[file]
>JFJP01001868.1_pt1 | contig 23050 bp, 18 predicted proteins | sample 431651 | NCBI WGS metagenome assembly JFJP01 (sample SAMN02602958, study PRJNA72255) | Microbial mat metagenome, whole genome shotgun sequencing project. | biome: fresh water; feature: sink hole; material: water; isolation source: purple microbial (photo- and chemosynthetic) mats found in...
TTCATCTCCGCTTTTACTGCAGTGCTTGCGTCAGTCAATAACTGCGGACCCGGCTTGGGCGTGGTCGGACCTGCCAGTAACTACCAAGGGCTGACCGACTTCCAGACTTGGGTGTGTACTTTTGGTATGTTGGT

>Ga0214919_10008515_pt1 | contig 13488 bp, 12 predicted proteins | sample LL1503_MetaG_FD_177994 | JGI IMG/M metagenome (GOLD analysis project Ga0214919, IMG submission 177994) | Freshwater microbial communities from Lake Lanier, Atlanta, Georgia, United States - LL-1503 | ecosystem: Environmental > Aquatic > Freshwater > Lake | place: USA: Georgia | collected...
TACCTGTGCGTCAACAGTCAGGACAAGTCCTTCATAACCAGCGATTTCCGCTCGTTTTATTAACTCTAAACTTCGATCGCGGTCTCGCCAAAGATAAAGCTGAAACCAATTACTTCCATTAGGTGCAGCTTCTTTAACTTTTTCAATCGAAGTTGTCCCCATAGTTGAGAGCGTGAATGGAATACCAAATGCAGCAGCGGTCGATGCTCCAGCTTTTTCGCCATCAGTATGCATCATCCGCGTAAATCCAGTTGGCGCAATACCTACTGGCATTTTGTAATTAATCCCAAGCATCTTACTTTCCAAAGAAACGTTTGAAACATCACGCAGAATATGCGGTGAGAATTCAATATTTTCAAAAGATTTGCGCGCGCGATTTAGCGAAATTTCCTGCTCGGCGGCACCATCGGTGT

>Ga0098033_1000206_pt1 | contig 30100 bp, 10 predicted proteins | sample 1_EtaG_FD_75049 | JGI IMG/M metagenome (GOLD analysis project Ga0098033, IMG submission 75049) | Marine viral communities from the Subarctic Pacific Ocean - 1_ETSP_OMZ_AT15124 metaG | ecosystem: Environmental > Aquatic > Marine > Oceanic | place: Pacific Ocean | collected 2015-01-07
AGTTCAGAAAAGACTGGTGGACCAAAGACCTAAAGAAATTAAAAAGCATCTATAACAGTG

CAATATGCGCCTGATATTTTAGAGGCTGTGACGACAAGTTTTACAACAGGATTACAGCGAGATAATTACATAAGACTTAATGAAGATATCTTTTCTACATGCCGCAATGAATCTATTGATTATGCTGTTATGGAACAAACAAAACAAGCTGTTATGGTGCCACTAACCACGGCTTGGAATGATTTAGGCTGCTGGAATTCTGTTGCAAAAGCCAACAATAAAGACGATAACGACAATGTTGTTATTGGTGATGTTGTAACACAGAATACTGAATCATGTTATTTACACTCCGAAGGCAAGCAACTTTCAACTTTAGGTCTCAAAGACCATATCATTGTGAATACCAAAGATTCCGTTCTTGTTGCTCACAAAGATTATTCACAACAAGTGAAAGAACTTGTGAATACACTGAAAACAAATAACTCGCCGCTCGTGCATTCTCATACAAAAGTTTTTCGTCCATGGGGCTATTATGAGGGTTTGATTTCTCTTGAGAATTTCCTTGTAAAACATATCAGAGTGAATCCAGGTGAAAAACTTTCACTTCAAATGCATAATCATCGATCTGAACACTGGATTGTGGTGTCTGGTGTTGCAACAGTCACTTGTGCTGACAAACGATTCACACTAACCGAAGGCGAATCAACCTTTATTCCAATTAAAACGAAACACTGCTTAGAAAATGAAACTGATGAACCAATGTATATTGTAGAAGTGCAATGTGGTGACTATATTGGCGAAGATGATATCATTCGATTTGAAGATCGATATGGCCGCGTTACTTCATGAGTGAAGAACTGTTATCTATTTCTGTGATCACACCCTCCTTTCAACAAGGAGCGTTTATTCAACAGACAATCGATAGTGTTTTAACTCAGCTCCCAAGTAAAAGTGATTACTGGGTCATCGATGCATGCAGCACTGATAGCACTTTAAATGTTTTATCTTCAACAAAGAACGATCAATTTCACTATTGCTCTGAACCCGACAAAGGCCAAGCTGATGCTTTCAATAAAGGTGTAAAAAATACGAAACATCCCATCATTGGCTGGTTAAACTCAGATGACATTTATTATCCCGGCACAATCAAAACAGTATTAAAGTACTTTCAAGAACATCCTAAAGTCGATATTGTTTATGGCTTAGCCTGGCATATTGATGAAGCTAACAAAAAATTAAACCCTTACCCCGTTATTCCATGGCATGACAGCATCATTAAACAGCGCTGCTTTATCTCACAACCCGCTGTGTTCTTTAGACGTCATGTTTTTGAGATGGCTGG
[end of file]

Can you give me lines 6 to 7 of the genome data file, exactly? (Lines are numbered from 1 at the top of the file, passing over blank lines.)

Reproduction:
AGTTCAGAAAAGACTGGTGGACCAAAGACCTAAAGAAATTAAAAAGCATCTATAACAGTG

CAATATGCGCCTGATATTTTAGAGGCTGTGACGACAAGTTTTACAACAGGATTACAGCGAGATAATTACATAAGACTTAATGAAGATATCTTTTCTACATGCCGCAATGAATCTATTGATTATGCTGTTATGGAACAAACAAAACAAGCTGTTATGGTGCCACTAACCACGGCTTGGAATGATTTAGGCTGCTGGAATTCTGTTGCAAAAGCCAACAATAAAGACGATAACGACAATGTTGTTATTGGTGATGTTGTAACACAGAATACTGAATCATGTTATTTACACTCCGAAGGCAAGCAACTTTCAACTTTAGGTCTCAAAGACCATATCATTGTGAATACCAAAGATTCCGTTCTTGTTGCTCACAAAGATTATTCACAACAAGTGAAAGAACTTGTGAATACACTGAAAACAAATAACTCGCCGCTCGTGCATTCTCATACAAAAGTTTTTCGTCCATGGGGCTATTATGAGGGTTTGATTTCTCTTGAGAATTTCCTTGTAAAACATATCAGAGTGAATCCAGGTGAAAAACTTTCACTTCAAATGCATAATCATCGATCTGAACACTGGATTGTGGTGTCTGGTGTTGCAACAGTCACTTGTGCTGACAAACGATTCACACTAACCGAAGGCGAATCAACCTTTATTCCAATTAAAACGAAACACTGCTTAGAAAATGAAACTGATGAACCAATGTATATTGTAGAAGTGCAATGTGGTGACTATATTGGCGAAGATGATATCATTCGATTTGAAGATCGATATGGCCGCGTTACTTCATGAGTGAAGAACTGTTATCTATTTCTGTGATCACACCCTCCTTTCAACAAGGAGCGTTTATTCAACAGACAATCGATAGTGTTTTAACTCAGCTCCCAAGTAAAAGTGATTACTGGGTCATCGATGCATGCAGCACTGATAGCACTTTAAATGTTTTATCTTCAACAAAGAACGATCAATTTCACTATTGCTCTGAACCCGACAAAGGCCAAGCTGATGCTTTCAATAAAGGTGTAAAAAATACGAAACATCCCATCATTGGCTGGTTAAACTCAGATGACATTTATTATCCCGGCACAATCAAAACAGTATTAAAGTACTTTCAAGAACATCCTAAAGTCGATATTGTTTATGGCTTAGCCTGGCATATTGATGAAGCTAACAAAAAATTAAACCCTTACCCCGTTATTCCATGGCATGACAGCATCATTAAACAGCGCTGCTTTATCTCACAACCCGCTGTGTTCTTTAGACGTCATGTTTTTGAGATGGCTGG